Multiple Concussions Linked to Decrease in Executive Brain Functions

MedicalResearch.com Interview with:
Robert Ross, Ph.D.
Assistant Professor
McConnell Hall, Room 424
University of New Hampshire 

MedicalResearch.com: What is the background for this study?

Response: In the United States, 1.5-2 million people suffer from mild traumatic brain injuries, more commonly referred to as concussions, per year.

There is a large body of work illustrating the cognitive impairments associated with concussions in the immediate aftermath of the concussive event. However, it is not clear whether concussions can change cognition more long-term and how concussions might change how the brain functions during specific types of cognition.

In our study, we examined executive function, which is a cognitive process that helps control or manage other cognitive functions, in a group of healthy young adults aged 18-24 that had suffered at least two concussions and compared their performance and their brain oscillations to a group that had not suffered any concussions. Brain oscillations help the brain coordinate the activity of the thousands of neurons necessary for any sort of cognitive process to occur. The participants in the study self-reported their concussions with all concussions occurring at least one month prior to participating in the experiment.

 MedicalResearch.com: What are the main findings? 

Response: The specific executive function task was picked to examine cognitive flexibility, or a person’s ability to shift from one task to another.  We show that overall performance in the executive function task is less in people that have suffered 2 or more concussions compared to an age-matched group that had no reported concussions. We also show that brain oscillations that have been linked to attention and executive function are changed in those that have had multiple concussions.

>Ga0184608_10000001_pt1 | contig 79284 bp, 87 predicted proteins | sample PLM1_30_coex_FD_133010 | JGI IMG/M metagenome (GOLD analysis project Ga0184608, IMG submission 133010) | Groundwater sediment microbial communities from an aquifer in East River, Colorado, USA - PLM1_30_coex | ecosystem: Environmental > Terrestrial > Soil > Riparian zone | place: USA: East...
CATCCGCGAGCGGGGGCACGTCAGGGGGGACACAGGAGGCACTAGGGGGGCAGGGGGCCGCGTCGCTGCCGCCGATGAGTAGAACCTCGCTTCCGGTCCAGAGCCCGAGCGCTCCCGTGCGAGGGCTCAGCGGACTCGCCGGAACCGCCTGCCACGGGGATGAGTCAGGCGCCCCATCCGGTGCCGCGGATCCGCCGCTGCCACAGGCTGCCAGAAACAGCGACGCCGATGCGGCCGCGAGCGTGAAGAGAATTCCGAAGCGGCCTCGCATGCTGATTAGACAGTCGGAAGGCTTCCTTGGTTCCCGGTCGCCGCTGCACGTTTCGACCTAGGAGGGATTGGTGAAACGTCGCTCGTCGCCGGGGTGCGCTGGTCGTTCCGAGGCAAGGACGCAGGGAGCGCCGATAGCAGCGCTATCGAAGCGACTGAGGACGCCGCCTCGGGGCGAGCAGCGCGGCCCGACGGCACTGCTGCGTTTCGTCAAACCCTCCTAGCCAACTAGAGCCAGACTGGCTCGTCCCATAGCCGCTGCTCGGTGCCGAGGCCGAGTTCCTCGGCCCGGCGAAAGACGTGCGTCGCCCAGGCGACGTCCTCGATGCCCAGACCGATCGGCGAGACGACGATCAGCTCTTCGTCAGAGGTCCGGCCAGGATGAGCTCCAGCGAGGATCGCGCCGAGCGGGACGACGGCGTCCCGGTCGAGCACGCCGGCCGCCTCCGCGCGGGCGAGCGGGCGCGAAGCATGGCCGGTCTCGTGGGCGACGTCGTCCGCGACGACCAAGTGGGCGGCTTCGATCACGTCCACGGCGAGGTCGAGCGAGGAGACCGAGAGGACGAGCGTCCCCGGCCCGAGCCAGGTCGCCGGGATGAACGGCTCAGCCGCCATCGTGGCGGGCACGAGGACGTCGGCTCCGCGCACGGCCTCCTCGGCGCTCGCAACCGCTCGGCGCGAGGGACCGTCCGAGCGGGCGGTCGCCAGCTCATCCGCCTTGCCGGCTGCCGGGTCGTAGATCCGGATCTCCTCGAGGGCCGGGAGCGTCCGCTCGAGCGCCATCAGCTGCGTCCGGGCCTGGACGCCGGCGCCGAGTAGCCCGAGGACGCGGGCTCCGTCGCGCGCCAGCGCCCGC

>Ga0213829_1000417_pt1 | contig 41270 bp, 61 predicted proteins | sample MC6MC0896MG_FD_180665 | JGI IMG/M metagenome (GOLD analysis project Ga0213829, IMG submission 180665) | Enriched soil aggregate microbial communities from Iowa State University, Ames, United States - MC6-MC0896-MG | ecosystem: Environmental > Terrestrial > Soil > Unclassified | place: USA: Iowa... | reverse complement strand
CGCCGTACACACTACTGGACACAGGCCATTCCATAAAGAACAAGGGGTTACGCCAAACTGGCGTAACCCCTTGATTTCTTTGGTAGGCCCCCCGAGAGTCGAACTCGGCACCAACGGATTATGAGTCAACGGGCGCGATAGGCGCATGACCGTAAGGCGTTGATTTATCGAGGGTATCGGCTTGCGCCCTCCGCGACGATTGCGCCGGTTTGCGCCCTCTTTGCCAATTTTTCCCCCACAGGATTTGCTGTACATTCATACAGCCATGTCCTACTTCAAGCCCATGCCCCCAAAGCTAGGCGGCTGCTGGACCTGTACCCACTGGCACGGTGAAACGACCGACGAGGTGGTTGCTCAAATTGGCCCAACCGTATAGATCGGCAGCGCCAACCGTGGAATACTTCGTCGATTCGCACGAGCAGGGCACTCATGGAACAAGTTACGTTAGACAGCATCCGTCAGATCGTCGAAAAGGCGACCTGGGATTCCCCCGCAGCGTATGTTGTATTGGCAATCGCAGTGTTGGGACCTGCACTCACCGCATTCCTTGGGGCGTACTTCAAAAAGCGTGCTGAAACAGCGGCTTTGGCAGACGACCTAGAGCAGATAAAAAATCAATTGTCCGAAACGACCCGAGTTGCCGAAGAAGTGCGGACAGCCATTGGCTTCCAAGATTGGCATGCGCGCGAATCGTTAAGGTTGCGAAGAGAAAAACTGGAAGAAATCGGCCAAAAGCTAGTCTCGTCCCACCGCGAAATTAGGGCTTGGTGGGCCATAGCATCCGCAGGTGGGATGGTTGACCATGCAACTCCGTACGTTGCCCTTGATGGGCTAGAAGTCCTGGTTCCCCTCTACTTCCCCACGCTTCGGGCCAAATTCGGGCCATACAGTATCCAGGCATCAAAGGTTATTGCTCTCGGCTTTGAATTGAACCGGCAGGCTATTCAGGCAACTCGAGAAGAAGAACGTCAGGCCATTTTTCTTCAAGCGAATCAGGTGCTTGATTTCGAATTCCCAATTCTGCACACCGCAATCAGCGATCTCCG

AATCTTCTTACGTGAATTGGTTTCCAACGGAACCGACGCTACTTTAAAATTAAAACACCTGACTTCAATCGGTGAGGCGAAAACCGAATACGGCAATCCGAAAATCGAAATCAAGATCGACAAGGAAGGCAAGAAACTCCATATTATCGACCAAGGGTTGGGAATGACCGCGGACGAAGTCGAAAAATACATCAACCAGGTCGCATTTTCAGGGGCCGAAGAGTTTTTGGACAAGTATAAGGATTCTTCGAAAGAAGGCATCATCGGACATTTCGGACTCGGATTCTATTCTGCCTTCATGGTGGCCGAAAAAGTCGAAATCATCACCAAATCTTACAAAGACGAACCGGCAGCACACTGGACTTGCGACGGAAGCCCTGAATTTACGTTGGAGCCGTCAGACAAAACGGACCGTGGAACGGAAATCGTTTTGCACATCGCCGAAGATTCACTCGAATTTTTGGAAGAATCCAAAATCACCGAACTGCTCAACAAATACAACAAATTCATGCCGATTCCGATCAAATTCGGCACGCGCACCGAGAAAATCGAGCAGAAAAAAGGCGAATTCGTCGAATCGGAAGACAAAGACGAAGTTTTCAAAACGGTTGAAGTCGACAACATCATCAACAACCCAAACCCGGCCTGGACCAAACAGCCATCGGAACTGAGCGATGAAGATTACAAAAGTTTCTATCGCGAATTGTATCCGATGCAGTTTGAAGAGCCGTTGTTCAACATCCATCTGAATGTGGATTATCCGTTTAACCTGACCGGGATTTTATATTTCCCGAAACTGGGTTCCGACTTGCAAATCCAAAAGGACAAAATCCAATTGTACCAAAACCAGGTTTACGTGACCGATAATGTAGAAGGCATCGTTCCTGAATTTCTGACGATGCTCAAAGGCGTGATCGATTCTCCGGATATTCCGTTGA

MedicalResearch.com: What should readers take away from your report?

Response: Multiple concussions can have small long-term effects to an individual’s executive function, even in a population of generally healthy young adults. These changes in executive function are in part due to changes in how the brain communicates information within and across brain regions. 

MedicalResearch.com: What recommendations do you have for future research as a result of this work?

Response: Now that we know that brain oscillations are changed by concussions and that those oscillatory changes are associated with decreased executive function, we can design intervention studies that might increase executive function abilities. There are different cognitive training techniques that change brain oscillations which could be tested to determine whether they mitigate the decrease in performance we found.

MedicalResearch.com: Is there anything else you would like to add?

Response: We want to emphasize that the decrease in executive function we see in the task does not reflect abnormal cognitive abilities. The participants with multiple concussions performed well on the executive function task. They just did not perform as well as those that had not had any concussions.

Citation:

Stephanie E. Barlow, Paolo Medrano, Daniel R. Seichepine, Robert S. Ross. Investigation of the changes in oscillatory power during task switching after mild traumatic brain injury. European Journal of Neuroscience, 2018; 48 (12): 3498 DOI: 10.1111/ejn.14231

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